Overbite vs Overjet: Understanding the Difference
When it comes to orthodontic issues, there are several types of malocclusion. Two of the most common are overbites and overjets. These two conditions are often used interchangeably, but there are distinct differences between the two.
Fortunately, we provide a variety of restorative and cosmetic dentistry treatments that can address aesthetic issues and oral health problems. Here, our team at Astoria Dental Group in Queens, NY discuss overbite vs overjet, and explore causes and treatments for these conditions.
What Is an Overjet?
An overjet is characterized by the protrusion of the upper front teeth. Commonly referred to as buck teeth, the condition is present when there is a prominent horizontal overlap.
This protrusion puts individuals at a higher risk for breakage and dental damage. Often, an overjet is mistakenly called an overbite. However, the two conditions are distinct.
What Causes Overjet?
Some cases of overjet can be strictly genetic. However, there are many instances in which the condition is due to a childhood habit. Behaviors such as thumb-sucking, tongue-thrusting, or prolonged bottle or pacifier use can cause the front teeth to splay out over time.
Treatments for Overjet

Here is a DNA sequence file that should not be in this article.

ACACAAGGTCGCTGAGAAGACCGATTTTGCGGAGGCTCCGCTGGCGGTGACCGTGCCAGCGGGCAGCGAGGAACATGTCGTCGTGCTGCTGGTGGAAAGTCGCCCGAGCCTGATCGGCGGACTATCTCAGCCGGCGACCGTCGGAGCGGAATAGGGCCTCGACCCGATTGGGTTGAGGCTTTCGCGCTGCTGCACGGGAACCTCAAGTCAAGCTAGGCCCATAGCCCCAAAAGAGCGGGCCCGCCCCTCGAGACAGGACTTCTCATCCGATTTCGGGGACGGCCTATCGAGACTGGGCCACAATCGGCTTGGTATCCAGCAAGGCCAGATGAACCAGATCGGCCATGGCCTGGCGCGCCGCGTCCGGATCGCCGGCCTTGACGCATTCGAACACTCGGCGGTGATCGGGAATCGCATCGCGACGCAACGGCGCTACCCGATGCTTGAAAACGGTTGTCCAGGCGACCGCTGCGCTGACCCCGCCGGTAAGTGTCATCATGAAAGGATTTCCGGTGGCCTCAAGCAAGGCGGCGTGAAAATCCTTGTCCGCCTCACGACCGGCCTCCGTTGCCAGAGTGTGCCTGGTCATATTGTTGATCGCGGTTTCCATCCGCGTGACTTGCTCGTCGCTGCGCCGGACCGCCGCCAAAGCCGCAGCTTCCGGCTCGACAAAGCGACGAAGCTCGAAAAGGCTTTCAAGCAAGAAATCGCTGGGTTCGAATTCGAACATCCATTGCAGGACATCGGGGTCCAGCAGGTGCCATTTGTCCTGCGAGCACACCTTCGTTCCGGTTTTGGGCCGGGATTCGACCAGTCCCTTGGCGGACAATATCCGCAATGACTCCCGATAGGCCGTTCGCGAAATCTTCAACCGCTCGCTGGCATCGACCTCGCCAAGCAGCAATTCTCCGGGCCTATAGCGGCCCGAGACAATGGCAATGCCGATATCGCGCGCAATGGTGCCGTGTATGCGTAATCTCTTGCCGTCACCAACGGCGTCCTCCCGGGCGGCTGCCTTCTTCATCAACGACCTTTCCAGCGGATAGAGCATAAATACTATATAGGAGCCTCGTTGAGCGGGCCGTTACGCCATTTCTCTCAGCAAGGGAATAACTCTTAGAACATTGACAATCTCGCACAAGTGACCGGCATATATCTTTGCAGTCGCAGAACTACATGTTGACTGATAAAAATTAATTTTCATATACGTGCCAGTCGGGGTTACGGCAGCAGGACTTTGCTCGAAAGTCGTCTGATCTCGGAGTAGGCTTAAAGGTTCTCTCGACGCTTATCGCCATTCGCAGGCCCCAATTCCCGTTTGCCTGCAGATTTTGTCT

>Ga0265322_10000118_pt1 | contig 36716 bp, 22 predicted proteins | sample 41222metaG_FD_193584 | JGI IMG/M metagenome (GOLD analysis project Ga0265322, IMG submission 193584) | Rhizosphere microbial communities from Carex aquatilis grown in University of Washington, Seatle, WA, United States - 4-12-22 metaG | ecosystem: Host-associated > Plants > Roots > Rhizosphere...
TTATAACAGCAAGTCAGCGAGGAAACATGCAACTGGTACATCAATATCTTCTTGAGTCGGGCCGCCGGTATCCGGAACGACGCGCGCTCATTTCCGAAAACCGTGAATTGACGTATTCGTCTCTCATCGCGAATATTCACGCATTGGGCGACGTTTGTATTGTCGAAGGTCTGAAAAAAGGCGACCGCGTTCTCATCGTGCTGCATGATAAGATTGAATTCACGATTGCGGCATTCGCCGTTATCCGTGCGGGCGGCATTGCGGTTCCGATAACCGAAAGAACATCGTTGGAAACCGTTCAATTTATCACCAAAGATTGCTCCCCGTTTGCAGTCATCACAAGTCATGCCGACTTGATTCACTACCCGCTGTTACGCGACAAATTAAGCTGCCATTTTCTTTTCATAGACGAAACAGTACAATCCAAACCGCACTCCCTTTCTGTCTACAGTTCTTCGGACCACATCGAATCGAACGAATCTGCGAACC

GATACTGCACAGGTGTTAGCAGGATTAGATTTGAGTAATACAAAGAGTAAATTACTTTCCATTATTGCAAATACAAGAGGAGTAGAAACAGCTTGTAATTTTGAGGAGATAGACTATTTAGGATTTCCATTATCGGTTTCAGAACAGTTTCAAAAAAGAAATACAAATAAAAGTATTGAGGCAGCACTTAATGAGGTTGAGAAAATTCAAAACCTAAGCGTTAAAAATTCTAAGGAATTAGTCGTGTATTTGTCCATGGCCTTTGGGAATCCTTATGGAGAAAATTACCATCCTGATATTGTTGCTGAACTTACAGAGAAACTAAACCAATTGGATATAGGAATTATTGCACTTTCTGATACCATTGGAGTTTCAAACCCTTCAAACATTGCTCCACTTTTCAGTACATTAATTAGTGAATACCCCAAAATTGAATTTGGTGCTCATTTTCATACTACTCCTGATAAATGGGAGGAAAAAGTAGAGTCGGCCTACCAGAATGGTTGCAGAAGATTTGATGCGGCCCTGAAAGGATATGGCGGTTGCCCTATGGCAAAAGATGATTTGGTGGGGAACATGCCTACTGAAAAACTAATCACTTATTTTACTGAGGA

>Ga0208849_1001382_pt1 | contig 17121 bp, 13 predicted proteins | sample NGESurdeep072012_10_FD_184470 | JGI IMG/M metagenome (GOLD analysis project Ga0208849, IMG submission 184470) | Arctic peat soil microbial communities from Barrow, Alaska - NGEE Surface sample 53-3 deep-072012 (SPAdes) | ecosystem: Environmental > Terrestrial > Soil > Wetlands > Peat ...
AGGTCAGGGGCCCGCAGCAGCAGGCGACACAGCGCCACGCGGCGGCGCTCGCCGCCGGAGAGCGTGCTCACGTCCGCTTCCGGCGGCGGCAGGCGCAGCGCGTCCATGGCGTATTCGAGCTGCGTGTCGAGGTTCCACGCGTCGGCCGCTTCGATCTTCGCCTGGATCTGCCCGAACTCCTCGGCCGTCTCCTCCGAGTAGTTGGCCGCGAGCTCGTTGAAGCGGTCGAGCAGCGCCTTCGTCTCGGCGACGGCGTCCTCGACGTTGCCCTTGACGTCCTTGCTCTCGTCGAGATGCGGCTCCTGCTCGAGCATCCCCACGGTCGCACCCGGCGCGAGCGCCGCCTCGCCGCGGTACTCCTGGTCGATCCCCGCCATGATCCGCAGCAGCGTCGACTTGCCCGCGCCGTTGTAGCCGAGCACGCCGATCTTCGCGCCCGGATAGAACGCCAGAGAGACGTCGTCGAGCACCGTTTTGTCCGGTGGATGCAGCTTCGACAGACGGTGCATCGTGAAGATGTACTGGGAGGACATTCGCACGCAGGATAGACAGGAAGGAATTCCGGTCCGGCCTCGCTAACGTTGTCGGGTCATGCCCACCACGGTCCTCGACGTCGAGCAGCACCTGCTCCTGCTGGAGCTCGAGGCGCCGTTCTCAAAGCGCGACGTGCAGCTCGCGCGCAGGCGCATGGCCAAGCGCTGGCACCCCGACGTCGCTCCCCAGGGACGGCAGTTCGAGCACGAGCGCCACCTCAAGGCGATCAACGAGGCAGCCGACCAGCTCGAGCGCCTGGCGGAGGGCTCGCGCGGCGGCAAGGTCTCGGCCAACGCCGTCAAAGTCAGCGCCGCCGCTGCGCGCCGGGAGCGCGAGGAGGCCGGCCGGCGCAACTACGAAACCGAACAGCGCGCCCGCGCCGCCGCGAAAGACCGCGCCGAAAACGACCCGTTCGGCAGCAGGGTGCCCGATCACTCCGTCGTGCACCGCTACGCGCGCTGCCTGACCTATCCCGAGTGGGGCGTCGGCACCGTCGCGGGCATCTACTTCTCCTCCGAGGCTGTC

Depending on the severity of the condition, there are a few different options for treating overjet. The most popular option at our practice is Invisalign®. This revolutionary system straightens the teeth gradually over time using a series of clear thermoplastic aligner trays.
Aligners must be worn at least 22 hours every day. Approximately every two weeks, the current set of trays will be switched out for the next set in the series. In most cases, treatment can be completed in about 18 to 24 months. However, treatment times can be shorter or longer depending on the needs of the individual.
What Is an Overbite?
While an overjet refers to a horizontal issue, an overbite refers to a vertical one. Also known as a deep bite, an overbite is present if the upper front teeth cover over one-third of the lower incisors while in a closed position. In extreme cases, the lower teeth may even touch the gum tissue behind the upper front teeth.
What Causes Overbite?
An overbite is skeletal in nature. Typically, it is the result of an overdeveloped upper jaw or an underdeveloped lower jaw. Some patients have a family history of overbites, suggesting a genetic element.
Treatments for Overbite
Because an overbite is caused by skeletal abnormalities, oral surgery is often required to remedy the problem. Typically, corrective jaw surgery is performed, followed by orthodontic braces. If the condition is detected in childhood, early orthodontic treatment may eliminate the need for surgery later on.
No matter what type of malocclusion you have, it is important to have it addressed as soon as possible. Braces do much more than just straighten teeth. They restore your bite and realign your jaw joints for optimal oral health and function.
When all elements of your smile are working harmoniously together, it significantly reduces your risk for tooth decay, gum disease, TMJ disorder, and a host of other dental issues.
Contact Our Practice to Learn More
During a consultation at our practice, we can help you determine if traditional braces, Invisalign, or another type of orthodontic treatment will address your unique needs. To schedule an appointment, contact us online or call us at (718) 278-1123.